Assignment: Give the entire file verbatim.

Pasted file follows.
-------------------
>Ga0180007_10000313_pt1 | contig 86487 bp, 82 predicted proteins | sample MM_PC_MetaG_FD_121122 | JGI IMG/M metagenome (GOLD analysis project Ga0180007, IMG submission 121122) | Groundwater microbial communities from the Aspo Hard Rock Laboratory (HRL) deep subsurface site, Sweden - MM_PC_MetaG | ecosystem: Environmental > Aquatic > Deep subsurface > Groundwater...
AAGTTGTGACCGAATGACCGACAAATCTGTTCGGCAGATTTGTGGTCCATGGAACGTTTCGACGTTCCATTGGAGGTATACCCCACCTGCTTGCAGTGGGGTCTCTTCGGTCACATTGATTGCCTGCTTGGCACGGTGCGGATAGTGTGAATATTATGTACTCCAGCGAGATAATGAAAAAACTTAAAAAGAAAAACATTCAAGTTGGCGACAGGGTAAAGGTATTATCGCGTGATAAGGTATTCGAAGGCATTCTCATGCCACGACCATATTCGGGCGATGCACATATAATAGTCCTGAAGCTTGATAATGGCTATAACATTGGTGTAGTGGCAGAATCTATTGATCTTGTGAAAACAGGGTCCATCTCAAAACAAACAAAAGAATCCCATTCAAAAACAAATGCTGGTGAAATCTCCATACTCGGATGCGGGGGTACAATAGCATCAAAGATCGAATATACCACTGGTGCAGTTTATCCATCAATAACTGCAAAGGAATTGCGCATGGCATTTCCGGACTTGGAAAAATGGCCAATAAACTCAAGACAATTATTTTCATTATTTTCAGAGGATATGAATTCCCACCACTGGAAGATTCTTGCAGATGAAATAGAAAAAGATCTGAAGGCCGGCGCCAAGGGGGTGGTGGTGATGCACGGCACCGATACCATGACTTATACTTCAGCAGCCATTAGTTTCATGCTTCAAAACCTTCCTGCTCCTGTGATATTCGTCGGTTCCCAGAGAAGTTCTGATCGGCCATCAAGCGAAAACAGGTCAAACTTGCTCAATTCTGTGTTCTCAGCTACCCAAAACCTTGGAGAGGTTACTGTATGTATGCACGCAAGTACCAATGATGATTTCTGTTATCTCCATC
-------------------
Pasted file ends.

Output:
>Ga0180007_10000313_pt1 | contig 86487 bp, 82 predicted proteins | sample MM_PC_MetaG_FD_121122 | JGI IMG/M metagenome (GOLD analysis project Ga0180007, IMG submission 121122) | Groundwater microbial communities from the Aspo Hard Rock Laboratory (HRL) deep subsurface site, Sweden - MM_PC_MetaG | ecosystem: Environmental > Aquatic > Deep subsurface > Groundwater...
AAGTTGTGACCGAATGACCGACAAATCTGTTCGGCAGATTTGTGGTCCATGGAACGTTTCGACGTTCCATTGGAGGTATACCCCACCTGCTTGCAGTGGGGTCTCTTCGGTCACATTGATTGCCTGCTTGGCACGGTGCGGATAGTGTGAATATTATGTACTCCAGCGAGATAATGAAAAAACTTAAAAAGAAAAACATTCAAGTTGGCGACAGGGTAAAGGTATTATCGCGTGATAAGGTATTCGAAGGCATTCTCATGCCACGACCATATTCGGGCGATGCACATATAATAGTCCTGAAGCTTGATAATGGCTATAACATTGGTGTAGTGGCAGAATCTATTGATCTTGTGAAAACAGGGTCCATCTCAAAACAAACAAAAGAATCCCATTCAAAAACAAATGCTGGTGAAATCTCCATACTCGGATGCGGGGGTACAATAGCATCAAAGATCGAATATACCACTGGTGCAGTTTATCCATCAATAACTGCAAAGGAATTGCGCATGGCATTTCCGGACTTGGAAAAATGGCCAATAAACTCAAGACAATTATTTTCATTATTTTCAGAGGATATGAATTCCCACCACTGGAAGATTCTTGCAGATGAAATAGAAAAAGATCTGAAGGCCGGCGCCAAGGGGGTGGTGGTGATGCACGGCACCGATACCATGACTTATACTTCAGCAGCCATTAGTTTCATGCTTCAAAACCTTCCTGCTCCTGTGATATTCGTCGGTTCCCAGAGAAGTTCTGATCGGCCATCAAGCGAAAACAGGTCAAACTTGCTCAATTCTGTGTTCTCAGCTACCCAAAACCTTGGAGAGGTTACTGTATGTATGCACGCAAGTACCAATGATGATTTCTGTTATCTCCATC